The Ketogenic Diet – A Complete GuideBack
If you’ve spent any time on the internet exploring health, fitness, or nutrition in the past year, you’ve definitely been slammed with the new ‘Ketogenic-Diet’ or low carb diets taking over the fitness industry by storm. But what precisely is Ketosis, and what does it have to do with the Keto-diet?
Now, what are Keto basics?
The ketogenic diet is a food habit that puts your body into a form of Ketosis. To know Ketosis, it’s essential to understand how your body utilizes the three major macronutrients: carbohydrates, protein, and fat. In a regular diet pattern, carbohydrates are your body’s primary energy source (40 to 60 percent of your calories come from carbohydrates). Protein is predominantly used to build muscle (roughly 20 to 30 percent calories). Fat (20 to 30 percent of calories) is used to make essential blends utilized by your body and act as a backup source of energy.
In a ketogenic diet, carbohydrate intake is decreased to about 10 percent (roughly 20 grams of net carbohydrate per day). In comparison, fat is boosted to 60 to 70 percent of calories, whereas protein remains at 20 to 30 percent. The decrease in carbohydrate intake drives your body to use fat as its primary fuel source. As your body turns fat into fuel or energy, it leaves behind ketone bodies in the blood, creating Ketosis.
You’re literally burning fat for fuel!
What are the various types of Ketogenic diets?
There are a number of versions of the ketogenic diet, including:
- The standard ketogenic diet (SKD): This is a very low-carb, moderate protein, and high-fat diet. It usually contains 70% fat, 20% protein, and only 10% carbs.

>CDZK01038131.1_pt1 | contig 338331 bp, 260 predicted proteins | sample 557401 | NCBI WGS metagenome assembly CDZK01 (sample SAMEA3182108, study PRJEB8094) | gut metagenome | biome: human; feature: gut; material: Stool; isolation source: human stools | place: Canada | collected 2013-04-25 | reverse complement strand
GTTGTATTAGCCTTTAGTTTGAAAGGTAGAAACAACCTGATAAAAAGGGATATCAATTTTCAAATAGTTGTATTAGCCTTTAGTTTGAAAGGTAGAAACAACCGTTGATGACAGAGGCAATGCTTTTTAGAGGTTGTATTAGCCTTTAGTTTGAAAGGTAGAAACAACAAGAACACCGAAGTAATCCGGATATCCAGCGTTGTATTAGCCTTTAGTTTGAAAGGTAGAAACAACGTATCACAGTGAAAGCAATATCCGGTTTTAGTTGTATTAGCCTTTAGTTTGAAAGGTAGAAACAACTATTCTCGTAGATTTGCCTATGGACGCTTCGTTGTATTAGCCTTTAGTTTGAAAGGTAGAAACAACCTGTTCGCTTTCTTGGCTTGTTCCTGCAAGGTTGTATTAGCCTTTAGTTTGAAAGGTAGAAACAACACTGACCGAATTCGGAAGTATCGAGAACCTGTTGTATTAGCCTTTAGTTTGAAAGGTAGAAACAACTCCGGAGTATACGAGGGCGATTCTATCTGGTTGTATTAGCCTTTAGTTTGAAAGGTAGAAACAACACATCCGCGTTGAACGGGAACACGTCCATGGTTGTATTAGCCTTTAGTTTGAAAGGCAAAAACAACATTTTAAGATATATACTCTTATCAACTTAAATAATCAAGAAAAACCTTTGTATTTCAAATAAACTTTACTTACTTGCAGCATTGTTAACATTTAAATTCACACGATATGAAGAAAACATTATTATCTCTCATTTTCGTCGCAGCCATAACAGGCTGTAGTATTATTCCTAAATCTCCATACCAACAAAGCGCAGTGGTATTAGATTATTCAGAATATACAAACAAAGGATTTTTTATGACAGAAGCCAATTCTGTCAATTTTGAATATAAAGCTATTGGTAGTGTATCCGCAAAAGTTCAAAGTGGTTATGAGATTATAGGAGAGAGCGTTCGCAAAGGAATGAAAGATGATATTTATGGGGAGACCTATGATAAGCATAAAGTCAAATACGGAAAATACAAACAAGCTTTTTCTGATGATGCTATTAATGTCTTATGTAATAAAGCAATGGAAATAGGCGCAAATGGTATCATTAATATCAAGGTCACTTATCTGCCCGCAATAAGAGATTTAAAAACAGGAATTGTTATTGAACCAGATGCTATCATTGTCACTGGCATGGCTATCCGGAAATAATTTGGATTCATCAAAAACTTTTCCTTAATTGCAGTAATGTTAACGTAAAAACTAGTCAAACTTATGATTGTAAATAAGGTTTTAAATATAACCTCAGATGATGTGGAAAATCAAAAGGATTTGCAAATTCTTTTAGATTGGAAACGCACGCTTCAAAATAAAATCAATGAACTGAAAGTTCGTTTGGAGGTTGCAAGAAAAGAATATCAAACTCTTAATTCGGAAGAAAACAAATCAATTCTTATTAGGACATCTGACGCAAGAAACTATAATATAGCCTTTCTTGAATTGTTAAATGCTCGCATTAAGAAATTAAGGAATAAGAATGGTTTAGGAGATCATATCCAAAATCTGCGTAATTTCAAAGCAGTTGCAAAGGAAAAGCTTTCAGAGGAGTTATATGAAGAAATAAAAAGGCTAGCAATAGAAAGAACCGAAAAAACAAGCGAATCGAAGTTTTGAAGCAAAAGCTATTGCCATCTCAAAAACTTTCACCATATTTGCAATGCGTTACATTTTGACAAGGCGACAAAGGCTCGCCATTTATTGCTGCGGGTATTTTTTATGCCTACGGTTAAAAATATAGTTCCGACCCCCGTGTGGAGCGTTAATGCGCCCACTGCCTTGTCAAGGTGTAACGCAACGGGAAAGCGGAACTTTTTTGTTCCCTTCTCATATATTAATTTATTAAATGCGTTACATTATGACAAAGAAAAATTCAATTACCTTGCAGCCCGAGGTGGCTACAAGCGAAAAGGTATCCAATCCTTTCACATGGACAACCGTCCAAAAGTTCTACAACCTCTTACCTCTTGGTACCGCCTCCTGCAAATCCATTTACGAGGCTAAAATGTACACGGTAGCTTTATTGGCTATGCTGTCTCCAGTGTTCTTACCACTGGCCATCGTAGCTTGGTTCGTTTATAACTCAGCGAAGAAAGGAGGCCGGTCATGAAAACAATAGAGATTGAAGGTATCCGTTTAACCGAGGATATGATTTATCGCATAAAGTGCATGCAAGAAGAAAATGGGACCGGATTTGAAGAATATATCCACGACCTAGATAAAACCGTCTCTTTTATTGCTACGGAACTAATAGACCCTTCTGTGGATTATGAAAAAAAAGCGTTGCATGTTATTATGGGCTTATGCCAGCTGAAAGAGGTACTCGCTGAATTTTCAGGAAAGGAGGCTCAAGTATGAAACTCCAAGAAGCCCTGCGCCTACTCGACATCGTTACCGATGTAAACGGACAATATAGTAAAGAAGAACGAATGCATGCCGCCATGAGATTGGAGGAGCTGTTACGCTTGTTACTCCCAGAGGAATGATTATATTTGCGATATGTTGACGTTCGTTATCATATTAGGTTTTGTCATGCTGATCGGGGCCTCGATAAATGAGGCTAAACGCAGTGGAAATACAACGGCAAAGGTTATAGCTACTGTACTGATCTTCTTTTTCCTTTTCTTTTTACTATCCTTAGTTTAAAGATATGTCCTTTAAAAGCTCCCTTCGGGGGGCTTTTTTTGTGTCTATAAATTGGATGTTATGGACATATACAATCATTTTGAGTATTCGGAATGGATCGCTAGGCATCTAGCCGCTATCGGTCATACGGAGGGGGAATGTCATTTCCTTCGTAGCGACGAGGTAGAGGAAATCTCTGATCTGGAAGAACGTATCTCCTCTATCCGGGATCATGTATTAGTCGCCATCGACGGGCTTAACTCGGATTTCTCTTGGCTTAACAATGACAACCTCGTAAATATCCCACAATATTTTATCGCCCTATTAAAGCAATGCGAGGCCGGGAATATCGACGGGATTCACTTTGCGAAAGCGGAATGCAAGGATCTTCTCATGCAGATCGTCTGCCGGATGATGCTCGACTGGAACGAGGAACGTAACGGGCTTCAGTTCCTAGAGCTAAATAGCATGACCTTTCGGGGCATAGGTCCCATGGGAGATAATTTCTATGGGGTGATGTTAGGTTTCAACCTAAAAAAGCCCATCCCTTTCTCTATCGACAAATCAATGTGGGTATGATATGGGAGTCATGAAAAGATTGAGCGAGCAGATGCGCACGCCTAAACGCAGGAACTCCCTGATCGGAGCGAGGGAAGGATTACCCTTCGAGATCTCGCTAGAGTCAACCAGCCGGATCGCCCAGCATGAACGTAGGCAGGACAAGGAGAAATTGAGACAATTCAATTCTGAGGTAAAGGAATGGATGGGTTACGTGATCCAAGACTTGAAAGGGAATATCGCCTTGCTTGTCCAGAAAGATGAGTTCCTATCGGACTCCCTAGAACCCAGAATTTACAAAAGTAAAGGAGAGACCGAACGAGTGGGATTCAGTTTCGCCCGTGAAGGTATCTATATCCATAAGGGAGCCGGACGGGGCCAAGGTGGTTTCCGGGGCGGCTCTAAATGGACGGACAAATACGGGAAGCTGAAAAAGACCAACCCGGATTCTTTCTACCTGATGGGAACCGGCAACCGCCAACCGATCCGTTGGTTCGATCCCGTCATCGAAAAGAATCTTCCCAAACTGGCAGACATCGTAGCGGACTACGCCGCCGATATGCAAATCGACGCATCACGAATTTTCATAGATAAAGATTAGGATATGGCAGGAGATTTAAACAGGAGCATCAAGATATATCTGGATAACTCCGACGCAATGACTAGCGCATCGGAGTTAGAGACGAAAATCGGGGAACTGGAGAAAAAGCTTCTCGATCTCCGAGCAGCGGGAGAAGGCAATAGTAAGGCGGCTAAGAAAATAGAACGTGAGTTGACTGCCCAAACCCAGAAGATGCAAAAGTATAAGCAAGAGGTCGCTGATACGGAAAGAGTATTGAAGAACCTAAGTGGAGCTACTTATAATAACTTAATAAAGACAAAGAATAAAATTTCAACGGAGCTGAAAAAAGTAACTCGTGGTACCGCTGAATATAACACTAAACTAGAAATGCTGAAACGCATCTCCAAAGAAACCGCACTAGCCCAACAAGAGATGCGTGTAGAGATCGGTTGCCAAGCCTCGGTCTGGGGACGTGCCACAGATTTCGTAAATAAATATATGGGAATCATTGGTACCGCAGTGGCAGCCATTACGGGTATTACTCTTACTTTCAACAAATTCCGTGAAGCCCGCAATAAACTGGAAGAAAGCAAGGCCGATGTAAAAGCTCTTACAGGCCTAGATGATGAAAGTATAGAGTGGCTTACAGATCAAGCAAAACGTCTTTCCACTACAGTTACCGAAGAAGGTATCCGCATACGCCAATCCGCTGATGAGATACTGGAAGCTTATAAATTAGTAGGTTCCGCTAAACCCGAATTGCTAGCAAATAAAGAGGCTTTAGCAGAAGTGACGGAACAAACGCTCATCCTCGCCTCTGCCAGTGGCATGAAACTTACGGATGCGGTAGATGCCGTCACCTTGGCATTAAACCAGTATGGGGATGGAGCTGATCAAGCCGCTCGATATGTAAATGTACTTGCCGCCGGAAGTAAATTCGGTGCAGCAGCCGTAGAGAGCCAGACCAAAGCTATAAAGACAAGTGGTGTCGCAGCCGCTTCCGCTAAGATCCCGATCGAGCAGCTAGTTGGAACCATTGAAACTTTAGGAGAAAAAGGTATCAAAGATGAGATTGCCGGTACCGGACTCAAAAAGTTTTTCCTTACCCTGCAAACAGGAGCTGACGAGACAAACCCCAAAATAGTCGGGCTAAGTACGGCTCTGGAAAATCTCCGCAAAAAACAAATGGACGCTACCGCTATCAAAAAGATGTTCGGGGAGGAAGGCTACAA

- The cyclical ketogenic diet (CKD): This diet involves periods of higher-carb reseeds, such as five ketogenic days followed by two high-carb days.
- The targeted ketogenic diet (TKD): This diet makes you have carbs around workouts.
- High protein ketogenic diet: This is very similar to a standard ketogenic diet, but has more protein. The ratio is often 60% fat, 35% protein, and 5% carbs.
Note: Cyclical or targeted ketogenic diets are more advanced methods used by bodybuilders or athletes.
Is the Ketogenic diet a new way of eating?
If you’ve spent any time over time on your computer or phone googling the best ketogenic diet plans or diets for health and weight loss, you’ve most probably come across the Ketogenic (Keto) diet or ketogenic diet plans. It has become extremely popular among the health and fitness community, and it is also promoted by health gurus and nutrition experts alike. Guess now we know why!
Let’s break it down (ahem, pun intended); your body usually uses glucose for energy-which you probably already know. But the thing that you may not know is that when this energy source is not sufficient, your body taps into its fat stores (body fat) and fatty acids to the liver, where it is processed and generates its own energy source known as Ketones. This metabolic state is known as Ketosis and is critical to the diet’s success.